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RideAllWays

Why Can't People Understand?

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My first venting session...bear with me please!

I've been gluten-free since february after being diagnosed with celiac, and I believe I've had it my whole life. I was always, always sick and nobody could figure out why. I was feeling better after finally figuring out the diet change in about april-may, but now I've been feeling really sick again lately. Especially at this very moment. I've been dairy-free for three years and I'm wondering if I'm also reacting to corn...I just ate a corn tortilla about an hour ago, and I threw up after eating corn flakes (a gluten-free brand) two days ago. Hm.

My parents just don't understand. They think that "only a little bit can't hurt", and that cc isn't really an issue. They think I'm being anti-social when I am wary about going to restaurants, and I can tell that they are embarrassed by me when I have to make special orders to have my food as safe as possible. It's not like I WANT to do this! I went out and bough my own knives, toaster, cutting board and strainer, and they think I'm being OCD about it. They just don't understand how sick I feel when I do come in contact with gluten. Is it all in my head? Do I really need to be this careful?

My mom also thinks that my only symptoms should be either throwing up or D, which is what I always get with a reaction. But I also get intense headaches, I have passed out a few times, and I feel extremely lethargic and fatigued. How do you guys explain to people what's going on? I'm especially nervous about university in september, and explain the importance of celiac to my room mates.

Sorry for the novel. I'd love to hear your stories as well.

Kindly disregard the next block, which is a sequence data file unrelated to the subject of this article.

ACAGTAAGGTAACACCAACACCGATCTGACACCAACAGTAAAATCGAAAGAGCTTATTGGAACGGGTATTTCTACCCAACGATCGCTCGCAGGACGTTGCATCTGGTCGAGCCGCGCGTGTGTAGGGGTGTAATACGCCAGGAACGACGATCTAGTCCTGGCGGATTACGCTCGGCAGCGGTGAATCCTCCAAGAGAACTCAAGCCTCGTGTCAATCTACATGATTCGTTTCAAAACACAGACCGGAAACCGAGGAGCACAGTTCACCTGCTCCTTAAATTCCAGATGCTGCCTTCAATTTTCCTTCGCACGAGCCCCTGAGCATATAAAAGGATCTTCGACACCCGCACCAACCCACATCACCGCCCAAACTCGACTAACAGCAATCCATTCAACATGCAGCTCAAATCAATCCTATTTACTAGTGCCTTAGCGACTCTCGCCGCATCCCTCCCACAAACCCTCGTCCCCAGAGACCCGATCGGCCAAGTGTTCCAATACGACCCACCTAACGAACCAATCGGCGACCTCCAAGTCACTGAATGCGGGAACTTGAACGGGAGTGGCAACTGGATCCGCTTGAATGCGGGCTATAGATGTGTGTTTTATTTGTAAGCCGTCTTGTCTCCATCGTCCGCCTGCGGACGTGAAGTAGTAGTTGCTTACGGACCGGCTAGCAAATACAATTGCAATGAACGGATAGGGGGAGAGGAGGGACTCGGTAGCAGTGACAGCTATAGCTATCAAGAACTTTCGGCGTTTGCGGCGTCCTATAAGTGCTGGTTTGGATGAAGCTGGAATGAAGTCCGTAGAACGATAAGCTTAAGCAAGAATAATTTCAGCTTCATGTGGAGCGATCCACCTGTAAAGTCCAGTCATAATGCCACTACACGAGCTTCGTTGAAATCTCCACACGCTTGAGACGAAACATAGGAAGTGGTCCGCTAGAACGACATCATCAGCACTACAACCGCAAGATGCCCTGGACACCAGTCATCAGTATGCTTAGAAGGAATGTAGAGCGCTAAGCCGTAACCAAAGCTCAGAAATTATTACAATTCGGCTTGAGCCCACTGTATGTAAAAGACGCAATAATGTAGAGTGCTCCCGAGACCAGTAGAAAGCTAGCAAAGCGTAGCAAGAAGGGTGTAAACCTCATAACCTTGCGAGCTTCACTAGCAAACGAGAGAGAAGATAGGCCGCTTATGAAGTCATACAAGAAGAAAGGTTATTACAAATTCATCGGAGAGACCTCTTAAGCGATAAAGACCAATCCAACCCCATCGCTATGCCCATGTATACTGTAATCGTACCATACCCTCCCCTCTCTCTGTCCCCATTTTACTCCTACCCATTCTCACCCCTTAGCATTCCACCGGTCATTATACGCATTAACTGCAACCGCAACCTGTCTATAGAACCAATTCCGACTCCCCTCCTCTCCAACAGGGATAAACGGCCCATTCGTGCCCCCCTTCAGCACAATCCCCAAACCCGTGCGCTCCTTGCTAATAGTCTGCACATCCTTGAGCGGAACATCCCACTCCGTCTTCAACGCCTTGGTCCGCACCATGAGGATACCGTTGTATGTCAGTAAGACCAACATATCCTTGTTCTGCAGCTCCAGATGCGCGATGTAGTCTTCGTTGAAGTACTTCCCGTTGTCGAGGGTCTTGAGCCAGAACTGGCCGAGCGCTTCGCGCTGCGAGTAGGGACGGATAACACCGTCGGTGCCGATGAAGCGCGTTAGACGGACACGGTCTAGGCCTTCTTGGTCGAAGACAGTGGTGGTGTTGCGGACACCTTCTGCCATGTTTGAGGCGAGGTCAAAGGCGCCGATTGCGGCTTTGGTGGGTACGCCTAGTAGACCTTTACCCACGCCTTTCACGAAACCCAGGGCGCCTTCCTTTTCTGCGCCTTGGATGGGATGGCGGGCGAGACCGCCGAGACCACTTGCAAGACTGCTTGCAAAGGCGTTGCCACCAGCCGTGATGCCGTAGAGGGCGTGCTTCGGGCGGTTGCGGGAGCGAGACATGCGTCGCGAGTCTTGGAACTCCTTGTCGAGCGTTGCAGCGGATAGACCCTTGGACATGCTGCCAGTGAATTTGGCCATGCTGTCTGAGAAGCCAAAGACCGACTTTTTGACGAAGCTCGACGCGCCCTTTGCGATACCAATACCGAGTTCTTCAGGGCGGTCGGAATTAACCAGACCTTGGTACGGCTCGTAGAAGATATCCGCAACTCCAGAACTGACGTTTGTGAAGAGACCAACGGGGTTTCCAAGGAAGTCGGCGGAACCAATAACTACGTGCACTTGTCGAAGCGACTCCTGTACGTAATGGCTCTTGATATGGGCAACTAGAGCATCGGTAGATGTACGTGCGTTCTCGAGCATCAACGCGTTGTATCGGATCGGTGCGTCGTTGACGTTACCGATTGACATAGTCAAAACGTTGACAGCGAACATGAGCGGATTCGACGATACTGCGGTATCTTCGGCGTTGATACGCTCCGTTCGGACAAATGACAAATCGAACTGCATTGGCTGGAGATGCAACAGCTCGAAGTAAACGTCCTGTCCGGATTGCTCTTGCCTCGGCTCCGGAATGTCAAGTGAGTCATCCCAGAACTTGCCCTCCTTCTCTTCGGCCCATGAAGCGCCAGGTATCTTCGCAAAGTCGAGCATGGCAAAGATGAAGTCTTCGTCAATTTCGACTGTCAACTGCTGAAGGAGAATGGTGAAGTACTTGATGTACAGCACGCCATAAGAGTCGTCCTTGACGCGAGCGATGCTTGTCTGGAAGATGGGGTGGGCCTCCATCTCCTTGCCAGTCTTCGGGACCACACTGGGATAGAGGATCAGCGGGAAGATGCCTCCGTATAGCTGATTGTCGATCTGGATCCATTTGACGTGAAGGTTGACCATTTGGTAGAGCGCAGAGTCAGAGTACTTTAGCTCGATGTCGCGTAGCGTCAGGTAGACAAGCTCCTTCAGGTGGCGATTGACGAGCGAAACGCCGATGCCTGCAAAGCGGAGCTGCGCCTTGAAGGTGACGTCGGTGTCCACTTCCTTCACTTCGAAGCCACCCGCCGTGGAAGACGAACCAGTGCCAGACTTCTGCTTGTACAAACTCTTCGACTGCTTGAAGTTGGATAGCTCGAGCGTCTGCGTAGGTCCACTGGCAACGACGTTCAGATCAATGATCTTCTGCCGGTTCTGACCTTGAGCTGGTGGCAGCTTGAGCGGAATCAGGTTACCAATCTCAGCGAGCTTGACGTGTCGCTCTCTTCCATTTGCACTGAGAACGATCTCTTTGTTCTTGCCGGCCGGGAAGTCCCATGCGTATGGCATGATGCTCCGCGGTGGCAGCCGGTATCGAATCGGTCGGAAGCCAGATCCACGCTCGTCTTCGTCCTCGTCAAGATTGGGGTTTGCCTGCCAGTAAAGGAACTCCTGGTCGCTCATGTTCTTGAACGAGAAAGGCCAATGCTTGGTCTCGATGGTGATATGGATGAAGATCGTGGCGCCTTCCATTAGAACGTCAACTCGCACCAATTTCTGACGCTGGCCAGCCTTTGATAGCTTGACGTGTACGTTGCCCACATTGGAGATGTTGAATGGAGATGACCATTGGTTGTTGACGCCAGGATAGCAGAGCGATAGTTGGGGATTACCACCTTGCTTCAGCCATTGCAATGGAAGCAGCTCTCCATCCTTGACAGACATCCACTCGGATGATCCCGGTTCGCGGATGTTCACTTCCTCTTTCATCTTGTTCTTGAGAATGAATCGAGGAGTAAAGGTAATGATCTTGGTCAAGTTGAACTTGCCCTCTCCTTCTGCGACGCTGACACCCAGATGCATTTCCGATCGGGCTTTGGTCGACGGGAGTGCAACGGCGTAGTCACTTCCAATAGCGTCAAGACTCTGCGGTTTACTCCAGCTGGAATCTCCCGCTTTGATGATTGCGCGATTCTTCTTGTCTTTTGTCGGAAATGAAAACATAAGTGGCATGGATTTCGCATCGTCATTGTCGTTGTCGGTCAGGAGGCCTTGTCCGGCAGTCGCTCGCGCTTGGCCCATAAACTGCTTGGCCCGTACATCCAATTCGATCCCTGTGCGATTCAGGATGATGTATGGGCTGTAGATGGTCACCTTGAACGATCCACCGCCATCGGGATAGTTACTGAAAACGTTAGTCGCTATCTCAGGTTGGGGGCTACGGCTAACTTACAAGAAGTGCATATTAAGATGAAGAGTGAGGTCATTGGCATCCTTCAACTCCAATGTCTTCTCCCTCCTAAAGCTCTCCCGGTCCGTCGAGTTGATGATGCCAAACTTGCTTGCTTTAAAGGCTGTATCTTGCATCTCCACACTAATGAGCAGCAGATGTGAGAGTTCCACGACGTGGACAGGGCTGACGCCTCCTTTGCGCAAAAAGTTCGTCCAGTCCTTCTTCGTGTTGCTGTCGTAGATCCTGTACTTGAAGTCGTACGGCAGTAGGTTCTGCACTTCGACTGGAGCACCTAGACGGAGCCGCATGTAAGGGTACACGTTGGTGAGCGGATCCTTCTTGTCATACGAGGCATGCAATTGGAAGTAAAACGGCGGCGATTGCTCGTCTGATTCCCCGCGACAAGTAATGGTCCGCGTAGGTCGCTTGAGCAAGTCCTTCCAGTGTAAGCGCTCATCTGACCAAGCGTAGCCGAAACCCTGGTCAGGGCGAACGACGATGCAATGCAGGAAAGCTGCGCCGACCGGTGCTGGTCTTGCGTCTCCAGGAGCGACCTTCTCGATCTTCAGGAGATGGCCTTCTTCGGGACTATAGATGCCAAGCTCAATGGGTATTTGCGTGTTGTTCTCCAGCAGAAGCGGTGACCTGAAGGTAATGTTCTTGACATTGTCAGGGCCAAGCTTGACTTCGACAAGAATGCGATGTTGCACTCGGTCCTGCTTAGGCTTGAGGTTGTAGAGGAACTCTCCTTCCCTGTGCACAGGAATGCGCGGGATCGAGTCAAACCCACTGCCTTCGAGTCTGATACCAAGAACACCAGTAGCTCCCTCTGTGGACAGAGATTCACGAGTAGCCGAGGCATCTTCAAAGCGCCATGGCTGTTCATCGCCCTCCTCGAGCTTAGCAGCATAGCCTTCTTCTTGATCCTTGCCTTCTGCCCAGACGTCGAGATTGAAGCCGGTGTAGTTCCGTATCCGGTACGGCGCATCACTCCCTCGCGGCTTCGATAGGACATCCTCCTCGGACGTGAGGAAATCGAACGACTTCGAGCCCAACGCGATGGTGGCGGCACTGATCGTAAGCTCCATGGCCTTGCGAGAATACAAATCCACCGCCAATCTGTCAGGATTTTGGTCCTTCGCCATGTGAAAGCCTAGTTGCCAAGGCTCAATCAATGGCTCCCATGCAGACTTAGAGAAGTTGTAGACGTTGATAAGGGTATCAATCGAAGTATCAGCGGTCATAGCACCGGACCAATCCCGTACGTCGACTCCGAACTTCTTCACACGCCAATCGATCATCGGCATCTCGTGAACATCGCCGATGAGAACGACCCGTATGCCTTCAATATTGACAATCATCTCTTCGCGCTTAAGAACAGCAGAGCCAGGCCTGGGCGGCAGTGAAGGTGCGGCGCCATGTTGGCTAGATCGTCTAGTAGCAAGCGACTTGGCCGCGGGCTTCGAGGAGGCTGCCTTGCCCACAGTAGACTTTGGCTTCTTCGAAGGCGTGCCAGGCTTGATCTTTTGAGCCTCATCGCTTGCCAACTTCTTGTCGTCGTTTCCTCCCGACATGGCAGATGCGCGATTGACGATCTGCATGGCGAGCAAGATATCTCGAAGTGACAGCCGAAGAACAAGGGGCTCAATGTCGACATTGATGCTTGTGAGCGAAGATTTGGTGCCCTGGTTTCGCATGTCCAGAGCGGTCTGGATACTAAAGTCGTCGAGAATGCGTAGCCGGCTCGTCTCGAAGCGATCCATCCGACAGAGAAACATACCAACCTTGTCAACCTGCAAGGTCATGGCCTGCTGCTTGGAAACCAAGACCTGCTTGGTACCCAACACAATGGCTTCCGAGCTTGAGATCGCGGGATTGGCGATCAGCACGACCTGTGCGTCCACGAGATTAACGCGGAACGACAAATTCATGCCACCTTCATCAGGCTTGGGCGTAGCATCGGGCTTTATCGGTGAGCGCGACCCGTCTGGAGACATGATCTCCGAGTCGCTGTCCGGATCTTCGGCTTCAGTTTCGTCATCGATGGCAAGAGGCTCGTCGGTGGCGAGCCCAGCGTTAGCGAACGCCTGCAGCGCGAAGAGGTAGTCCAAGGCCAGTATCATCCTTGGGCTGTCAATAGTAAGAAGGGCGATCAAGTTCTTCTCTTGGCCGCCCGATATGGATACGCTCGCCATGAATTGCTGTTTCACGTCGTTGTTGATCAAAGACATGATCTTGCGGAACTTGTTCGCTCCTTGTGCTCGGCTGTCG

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I always react to corn tortilla/taco shells. Maybe you had cross-contaminated ones?

ALWAYS be careful at restaurants if you are eating. It is only socially awkward when people around you treat you like an oddball for being having an auto-immune disorder. I wouldn't eat around those types.

When I was in college, I would just say, "I have a genetic auto-immune disorder. If I eat wheat, gluten, barley, rye, oats (I include dairy since I can't have casein) I have an auto-immune reaction. In order to be healthy, I have to eat special foods and make sure that my food is separate and never touches that with gluten in it."

You could tell them that you are not being picky, controlling, or obsessive and compulsive. You need your food separate for medical reasons but that it doesn't mean you can't partake in food-related fun. If you know ahead of time, you can make your own in a gluten-free option or have it all gluten-free.

About headache, my Mom would have the worst migraines before being gluten-free.

Good luck!

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They don't understand because they haven't learned enough about it. You being their child makes it hard for you to teach them, just like teens don't always listen to the wisdom of the words of their elders, it works both ways. If you can get them to come here and read some posts on CC issues, the hassle and danger of restaurants, the different symptoms and how to cope it might help. Could your parents go with you to the doctor that diagnosed you? If the doctor is knowledgeable (not all are many are clueless beyond 'the bloodwork/biopsy were postive) perhaps he/she could help. You could also try printing out some good info and see if they will read it. Here is a link to the NIH's celiac awareness campaign site as a start.